Jay Friedman and Ken Shifrin Talk Trombone History

Taken from the Brass Herald Magazine, issue 51 and 52, December 2013 – February 2014. Principal Trombonist of the Chicago Symphony, Jay Friedman, and Ken, discuss the use of the alto trombone, valve trombone and euphonium in the symphony repertoire in relation to works by Bruckner, Brahms, Wagner, Mahler, Bartok and other composers

Jay Friedman is principal trombone for the Chicago Symphony Orchestra. Friedman joined the Chicago Symphony Orchestra in 1962 at age 23.. When appointed principal in 1964, he was the youngest brass player to take the first chair in a major orchestra. Friedman has also appeared extensively as a conductor, becoming Music Director of the Symphony of Oak Park & River Forest in 1995, having served as Music Director of the River Cities Philharmonic, and Resident Conductor of the Chicago Chamber Orchestra. He has appeared as guest conductor of the Chicago Symphony Orchestra, the Orchestra of the Italian Radio (RAI), the Malmö Symphony, the Civic Orchestra of Chicago, and the Santa Cecilia Orchestra of Rome.
Friedman has also prepared and published numerous transcriptions of orchestral and classical music for brass ensemble, most frequently trombone choir.


Jay: The old way of writing for alto, tenor and bass trombones started to diverge approximately sometime after Beethoven’s death in 1827.

Ken: Depending on the publisher, also. For example, Simrock’s publication of Dvorak’s symphonies in which the trombones were still being labelled at Alto, Tenor and Bass.

J: The 6th is obviously for alto, but later on he got more tenor-ish in his writing. Why?

K: I’m not so sure the Dvorak 6th was written for an alto trombone. According to my research, it appears that his works were written for valve trombone.

J: Interestingly, I have only found 4 examples in Berlioz’s music that clearly require alto trombone: Symphonie Fantastique, Harold in Italy, Judges of the Secret Court overture, and the Funeral and Triumphal symphony.

K: The latter solo was for an optional valve alto trombone in F.

J: Yes, I just conducted the piece at school last year and saw the optional solo instruments. Also the alto indications for some of the tutti parts. All other music by Berlioz clearly is in the range of a tenor trombone. BTW, I have used alto, large bore tenor and smaller bore tenor on Symphonie Fantastique and I prefer a small bore tenor overall for this work.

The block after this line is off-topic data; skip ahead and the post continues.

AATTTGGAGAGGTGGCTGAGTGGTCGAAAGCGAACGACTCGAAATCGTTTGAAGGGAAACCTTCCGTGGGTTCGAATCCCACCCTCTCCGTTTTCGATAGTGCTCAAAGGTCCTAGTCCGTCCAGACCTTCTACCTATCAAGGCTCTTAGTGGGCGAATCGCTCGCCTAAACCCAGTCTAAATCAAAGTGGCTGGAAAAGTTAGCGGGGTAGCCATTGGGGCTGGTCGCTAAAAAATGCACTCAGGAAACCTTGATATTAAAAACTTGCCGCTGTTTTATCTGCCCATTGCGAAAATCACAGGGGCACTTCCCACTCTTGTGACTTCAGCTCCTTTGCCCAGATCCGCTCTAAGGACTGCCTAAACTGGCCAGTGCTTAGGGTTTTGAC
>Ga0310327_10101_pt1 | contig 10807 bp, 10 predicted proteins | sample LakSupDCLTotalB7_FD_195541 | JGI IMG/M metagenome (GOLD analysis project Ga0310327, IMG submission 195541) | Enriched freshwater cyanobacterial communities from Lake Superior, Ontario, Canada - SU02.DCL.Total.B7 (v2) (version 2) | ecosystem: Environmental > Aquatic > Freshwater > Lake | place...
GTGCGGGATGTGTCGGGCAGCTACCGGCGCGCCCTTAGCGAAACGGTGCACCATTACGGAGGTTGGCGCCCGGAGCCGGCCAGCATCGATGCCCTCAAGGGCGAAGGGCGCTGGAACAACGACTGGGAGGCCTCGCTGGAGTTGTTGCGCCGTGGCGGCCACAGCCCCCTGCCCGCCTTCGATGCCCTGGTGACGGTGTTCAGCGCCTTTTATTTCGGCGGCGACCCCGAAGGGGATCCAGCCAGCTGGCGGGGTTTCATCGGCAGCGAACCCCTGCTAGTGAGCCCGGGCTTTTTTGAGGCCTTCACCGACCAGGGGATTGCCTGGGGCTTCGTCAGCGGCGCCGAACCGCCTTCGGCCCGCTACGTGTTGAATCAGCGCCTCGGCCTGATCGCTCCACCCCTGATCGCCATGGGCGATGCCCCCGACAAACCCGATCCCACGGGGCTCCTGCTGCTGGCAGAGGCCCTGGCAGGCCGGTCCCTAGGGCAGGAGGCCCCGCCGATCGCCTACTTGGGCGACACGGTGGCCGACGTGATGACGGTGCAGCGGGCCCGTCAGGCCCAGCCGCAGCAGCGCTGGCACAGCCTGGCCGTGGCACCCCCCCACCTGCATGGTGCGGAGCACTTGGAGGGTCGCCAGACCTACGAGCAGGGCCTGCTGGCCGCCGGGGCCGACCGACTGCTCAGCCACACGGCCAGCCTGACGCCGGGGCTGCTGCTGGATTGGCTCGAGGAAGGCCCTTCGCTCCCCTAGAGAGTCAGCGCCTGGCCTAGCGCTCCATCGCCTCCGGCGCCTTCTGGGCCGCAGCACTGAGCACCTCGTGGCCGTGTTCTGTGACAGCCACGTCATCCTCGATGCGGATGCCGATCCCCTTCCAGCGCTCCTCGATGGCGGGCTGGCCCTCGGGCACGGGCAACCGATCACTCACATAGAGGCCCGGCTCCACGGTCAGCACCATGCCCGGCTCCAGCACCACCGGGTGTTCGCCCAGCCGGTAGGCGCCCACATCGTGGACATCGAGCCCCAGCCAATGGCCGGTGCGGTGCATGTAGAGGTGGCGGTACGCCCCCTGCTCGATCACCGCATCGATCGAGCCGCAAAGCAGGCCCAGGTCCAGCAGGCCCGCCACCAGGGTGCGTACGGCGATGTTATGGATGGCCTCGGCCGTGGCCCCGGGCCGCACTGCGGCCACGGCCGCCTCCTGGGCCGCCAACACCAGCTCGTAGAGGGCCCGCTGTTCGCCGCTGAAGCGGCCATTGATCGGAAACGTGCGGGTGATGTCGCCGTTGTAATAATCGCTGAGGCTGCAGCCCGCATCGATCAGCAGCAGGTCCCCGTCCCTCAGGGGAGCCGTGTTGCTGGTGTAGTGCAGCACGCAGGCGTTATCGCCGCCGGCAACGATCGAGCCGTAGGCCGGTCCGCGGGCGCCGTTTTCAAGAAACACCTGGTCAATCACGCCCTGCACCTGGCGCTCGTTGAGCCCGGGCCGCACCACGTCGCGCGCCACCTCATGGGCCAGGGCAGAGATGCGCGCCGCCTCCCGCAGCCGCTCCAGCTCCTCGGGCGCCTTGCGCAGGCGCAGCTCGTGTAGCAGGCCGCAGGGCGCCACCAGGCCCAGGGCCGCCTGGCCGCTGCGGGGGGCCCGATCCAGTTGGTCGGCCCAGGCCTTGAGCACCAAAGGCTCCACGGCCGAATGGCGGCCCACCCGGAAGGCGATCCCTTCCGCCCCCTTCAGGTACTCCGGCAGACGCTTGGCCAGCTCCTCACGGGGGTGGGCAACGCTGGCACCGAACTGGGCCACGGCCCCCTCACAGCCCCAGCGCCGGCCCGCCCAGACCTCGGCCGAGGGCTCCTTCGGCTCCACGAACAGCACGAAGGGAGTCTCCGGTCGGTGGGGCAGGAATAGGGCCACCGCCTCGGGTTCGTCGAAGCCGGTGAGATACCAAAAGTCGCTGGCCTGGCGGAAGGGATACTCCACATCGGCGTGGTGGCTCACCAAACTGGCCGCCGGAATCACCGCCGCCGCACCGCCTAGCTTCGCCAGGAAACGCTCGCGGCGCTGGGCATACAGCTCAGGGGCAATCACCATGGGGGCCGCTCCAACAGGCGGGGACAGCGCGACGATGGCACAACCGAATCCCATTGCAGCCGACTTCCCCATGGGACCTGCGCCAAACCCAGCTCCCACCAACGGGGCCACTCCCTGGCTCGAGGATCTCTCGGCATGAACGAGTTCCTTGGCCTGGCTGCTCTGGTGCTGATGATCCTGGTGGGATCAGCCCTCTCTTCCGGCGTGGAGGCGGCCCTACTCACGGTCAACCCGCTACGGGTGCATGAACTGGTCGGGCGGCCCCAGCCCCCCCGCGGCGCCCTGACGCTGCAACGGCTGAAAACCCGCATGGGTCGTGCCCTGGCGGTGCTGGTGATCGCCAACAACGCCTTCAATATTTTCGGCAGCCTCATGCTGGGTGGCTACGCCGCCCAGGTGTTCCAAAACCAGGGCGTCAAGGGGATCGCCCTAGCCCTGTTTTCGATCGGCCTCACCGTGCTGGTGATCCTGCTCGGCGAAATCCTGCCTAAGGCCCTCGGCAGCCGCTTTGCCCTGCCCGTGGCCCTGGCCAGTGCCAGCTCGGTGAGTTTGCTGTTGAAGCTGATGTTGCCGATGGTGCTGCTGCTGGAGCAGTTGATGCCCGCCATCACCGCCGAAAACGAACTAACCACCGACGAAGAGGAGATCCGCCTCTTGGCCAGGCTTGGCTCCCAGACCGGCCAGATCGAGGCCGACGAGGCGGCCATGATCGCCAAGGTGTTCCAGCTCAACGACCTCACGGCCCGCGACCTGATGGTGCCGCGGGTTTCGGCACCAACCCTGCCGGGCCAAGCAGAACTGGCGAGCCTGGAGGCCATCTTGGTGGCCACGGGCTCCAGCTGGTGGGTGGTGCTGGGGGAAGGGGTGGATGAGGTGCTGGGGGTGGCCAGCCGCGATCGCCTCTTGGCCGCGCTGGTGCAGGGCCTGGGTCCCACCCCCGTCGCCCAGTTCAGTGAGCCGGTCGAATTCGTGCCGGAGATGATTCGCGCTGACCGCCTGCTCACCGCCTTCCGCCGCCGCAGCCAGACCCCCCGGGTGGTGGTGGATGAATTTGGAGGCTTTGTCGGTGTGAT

K: With regard to Berlioz, it seems that until 1843 he considered the highest practical note playable on the tenor trombone to be high Bb (bb’) and thus anything written above that necessitated the use of the alto trombone, the sound of which he described in his Memoires as “shrill” and “poor” but capable of playing the notes b’ – f”.

Even though he would have been familiar with the Paris Opera’s Antoine Dieppo, the so-called “Dragonetti of Trombone,” apparently it was only after observations in Berlin in October 1843, did Berlioz become aware that a tenor trombonist could play reliably above high Bb. He thus came to advocate three tenor trombones as the ideal trombone section sound — provided the first tenor trombonist was capable of playing higher than bb’ — conveniently, one might say, since instruments were no longer furnished by the Parisienne municipality and with players having to provide their own, the tenor trombone was the obvious choice. Unfortunately, Berlioz did not amend his section on the trombone in his 1844 Traite (the manuscript of which he submitted in December 1842) to reflect his new thinking. This has led to confusion today regarding his preference for which instrument to play the first trombone part in Symphonie Fantastique: In 1830 he “demanded” in the score an alto trombone simply because he considered the first part unplayable on tenor. Thus, the first trombone parts of works composed before 1843, such as Les Francs-Juges, Messe Solenelle, the 1832 version of Lelio, and apparently even Harold in Italy, were also written originally for an alto — not because Berlioz preferred the sound, but because he was under the impression that only an alto trombone could meet the upper register demands